One of them is Bruce Riedel, a senior foreign policy fellow at the Brookings Institution who previously served as a CIA official for almost thirty years.

Riedel, known for his harsh criticism of the Bush administration's policy in Afghanistan and Pakistan, was tapped as a foreign policy advisor by Barack Obama during his presidential campaign. Last month, Riedel was appointed by the Obama administration to head a White House review committee on policy toward Afghanistan and Pakistan, an overhaul of which is to be completed before April's NATO summit.

In a glowing review of Tariq Ali's book, Riedel acknowledges Ali's assertion that the US has had a significant role in the peril that Pakistan faces today:

"Ali rightly notes that the United States has consistently chosen to back Pakistan's military dictators when they seized power from elected governments. Eisenhower and Kennedy backed the first dictator, Ayub Khan; JFK even gave him a state dinner at Mount Vernon and took him to Newport, R.I. Nixon famously tilted toward Yahya Khan during Pakistan's brutal attempt to crush Bangladesh. Carter and Reagan backed Mohammad Zia-ul-Haq to help defeat the Soviets in Afghanistan, inadvertently giving birth to the modern jihadist movement. And George W. Bush backed Pervez Musharraf in return for help fighting al-Qaeda, even through the general perverted election after election to stay in power. Blind U.S. support for these military strongmen has eroded Pakistan's civil institutions and rule of law, along with America's claim to support freedom and democracy in the Islamic world."
Riedel points out the part that both of his employers -- the CIA and the Brookings Institution -- have played in the genesis of Pakistan's current state, and also agrees with Ali's criticism of Barack Obama's pledge to unilaterally strike Al Qaeda targets in Pakistan in the presence of actionable intelligence and absence of cooperation from the Pakistani government. In an interview with Dubai-based Pakistani news channel ARY One World, Riedel, while acknowledging the success of recent US strikes in Pakistan near the Afghan border, noted that there was a "counterproductive element" to them, as they alienate the Pakistani people away from the United States.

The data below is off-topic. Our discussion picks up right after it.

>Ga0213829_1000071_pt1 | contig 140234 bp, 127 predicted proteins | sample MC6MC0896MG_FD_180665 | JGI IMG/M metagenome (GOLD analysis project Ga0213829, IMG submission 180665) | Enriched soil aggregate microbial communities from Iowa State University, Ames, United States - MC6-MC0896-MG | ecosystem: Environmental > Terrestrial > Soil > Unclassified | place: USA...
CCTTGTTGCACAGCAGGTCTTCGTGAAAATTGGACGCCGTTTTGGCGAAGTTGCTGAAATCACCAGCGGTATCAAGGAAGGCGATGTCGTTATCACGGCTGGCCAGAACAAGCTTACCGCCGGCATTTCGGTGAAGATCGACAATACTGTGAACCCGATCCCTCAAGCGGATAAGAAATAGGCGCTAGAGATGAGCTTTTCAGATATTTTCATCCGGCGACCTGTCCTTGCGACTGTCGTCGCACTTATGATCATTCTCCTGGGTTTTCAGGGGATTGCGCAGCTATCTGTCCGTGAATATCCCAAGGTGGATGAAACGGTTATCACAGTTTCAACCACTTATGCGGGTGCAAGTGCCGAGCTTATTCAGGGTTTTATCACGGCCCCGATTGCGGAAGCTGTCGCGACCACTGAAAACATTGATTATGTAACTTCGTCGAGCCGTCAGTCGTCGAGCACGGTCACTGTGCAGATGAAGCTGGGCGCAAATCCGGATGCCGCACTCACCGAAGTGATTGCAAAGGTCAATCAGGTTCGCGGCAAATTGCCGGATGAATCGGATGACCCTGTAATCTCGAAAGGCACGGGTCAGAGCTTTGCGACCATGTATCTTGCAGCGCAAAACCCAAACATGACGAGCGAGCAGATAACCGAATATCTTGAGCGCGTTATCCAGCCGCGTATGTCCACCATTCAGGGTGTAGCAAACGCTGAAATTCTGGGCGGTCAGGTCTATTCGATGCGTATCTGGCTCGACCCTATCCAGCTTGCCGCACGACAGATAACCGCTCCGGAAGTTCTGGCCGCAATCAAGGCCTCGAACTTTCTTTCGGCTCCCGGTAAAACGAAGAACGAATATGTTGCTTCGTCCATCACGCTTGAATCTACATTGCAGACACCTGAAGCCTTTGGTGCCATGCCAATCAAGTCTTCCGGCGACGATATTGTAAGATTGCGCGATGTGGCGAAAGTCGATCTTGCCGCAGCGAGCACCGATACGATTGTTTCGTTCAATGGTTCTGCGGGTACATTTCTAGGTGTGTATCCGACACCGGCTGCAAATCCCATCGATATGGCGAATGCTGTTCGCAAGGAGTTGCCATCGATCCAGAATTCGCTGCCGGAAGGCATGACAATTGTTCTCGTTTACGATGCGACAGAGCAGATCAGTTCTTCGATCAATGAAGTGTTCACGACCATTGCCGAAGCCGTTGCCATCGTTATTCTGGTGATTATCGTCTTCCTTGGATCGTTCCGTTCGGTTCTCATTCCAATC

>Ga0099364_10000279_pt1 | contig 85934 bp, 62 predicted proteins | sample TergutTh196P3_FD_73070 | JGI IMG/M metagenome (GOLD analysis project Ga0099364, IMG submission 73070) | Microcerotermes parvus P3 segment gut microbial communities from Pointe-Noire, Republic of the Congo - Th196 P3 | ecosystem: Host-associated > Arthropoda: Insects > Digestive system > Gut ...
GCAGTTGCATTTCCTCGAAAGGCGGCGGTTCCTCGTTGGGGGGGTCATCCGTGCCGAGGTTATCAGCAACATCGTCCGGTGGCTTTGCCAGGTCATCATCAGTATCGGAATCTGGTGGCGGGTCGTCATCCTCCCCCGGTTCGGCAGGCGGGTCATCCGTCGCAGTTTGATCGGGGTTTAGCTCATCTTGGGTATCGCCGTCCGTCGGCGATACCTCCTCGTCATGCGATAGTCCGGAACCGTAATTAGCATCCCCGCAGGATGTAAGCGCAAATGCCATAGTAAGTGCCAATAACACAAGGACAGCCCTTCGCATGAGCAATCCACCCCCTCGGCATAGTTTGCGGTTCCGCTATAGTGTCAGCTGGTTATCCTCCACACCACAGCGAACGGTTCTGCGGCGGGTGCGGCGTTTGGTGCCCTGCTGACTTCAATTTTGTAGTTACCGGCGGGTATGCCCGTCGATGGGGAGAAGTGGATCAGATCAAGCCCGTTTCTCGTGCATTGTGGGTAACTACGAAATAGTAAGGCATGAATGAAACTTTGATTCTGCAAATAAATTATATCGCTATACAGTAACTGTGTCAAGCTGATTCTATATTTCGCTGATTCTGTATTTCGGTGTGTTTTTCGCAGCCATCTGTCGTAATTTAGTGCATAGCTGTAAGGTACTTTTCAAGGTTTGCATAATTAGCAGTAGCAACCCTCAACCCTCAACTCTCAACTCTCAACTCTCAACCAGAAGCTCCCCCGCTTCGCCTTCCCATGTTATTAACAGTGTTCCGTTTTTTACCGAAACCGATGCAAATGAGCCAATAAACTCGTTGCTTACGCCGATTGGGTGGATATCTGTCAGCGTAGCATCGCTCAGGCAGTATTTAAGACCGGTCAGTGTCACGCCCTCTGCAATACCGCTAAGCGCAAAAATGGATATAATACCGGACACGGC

While he calls many of Ali's policy suggestions "useful", Riedel is also cautious about his underestimation of the threat of Al Qaeda both to Pakistan and the United States, and warns of a possible sanctuary in Pakistan for terrorists who may bring about another world-changing event with dangerous consequences.

In contrast to the policy of the Bush administration, however, Riedel proposes an approach that is beyond just militaristic. "The Duel makes a strong case that the United States should back Pakistan's civilian leadership, flawed as it is, in an effort to build a modern Islamic democracy," he writes. "That will require much more economic aid, creative diplomacy to ease tensions with Afghanistan and India, straight talk about ending Pakistan's ties to terrorism, and patience. It will take time to recover from the Bush-Musharraf legacy, but we cannot afford a failed state in Pakistan, especially one that bears the label Made in the U.S.A."

Favoring a multi-pronged approach to the problems facing and arising from Pakistan, Riedel has stressed the need to look at them in a regional context. He emphasizes the importance of recognizing the influence that Pakistan's concerns about India has had on how it handles Afghanistan.

He also understands that all of this will need to be balanced delicately with a strategy to deal with the distrust that citizens in all of these countries have developed towards the United States in the last few decades. The people in the region still remember Ronald Reagan famously calling the Afghan Mujahideen (which literally means "those involved in a jihad") the "moral equivalent of our Founding Fathers" when they were helping the United States fight the Soviet Union -- and then turning on them as they became Taliban terrorists. As Tariq Ali points out in The Duel, if America once turned on the allies that helped it defeat the Soviets, many Pakistanis feel, what would stop it from turning on Pakistan?

"You... have to deal with [these problems] with a great degree of subtlety and sophistication," Riedel told ARY One World in January. "Because there are decades-old fears among all the parties about American intentions."

You can't effectively treat a condition without a diagnosis, and only time will tell if the new administration's management strategy will be effective. But in Bruce Riedel, the United States finally has a skilled diagnostician.

This is a positive start -- and it might serve as a good opportunity to do away with the need for more future used-condom analogies.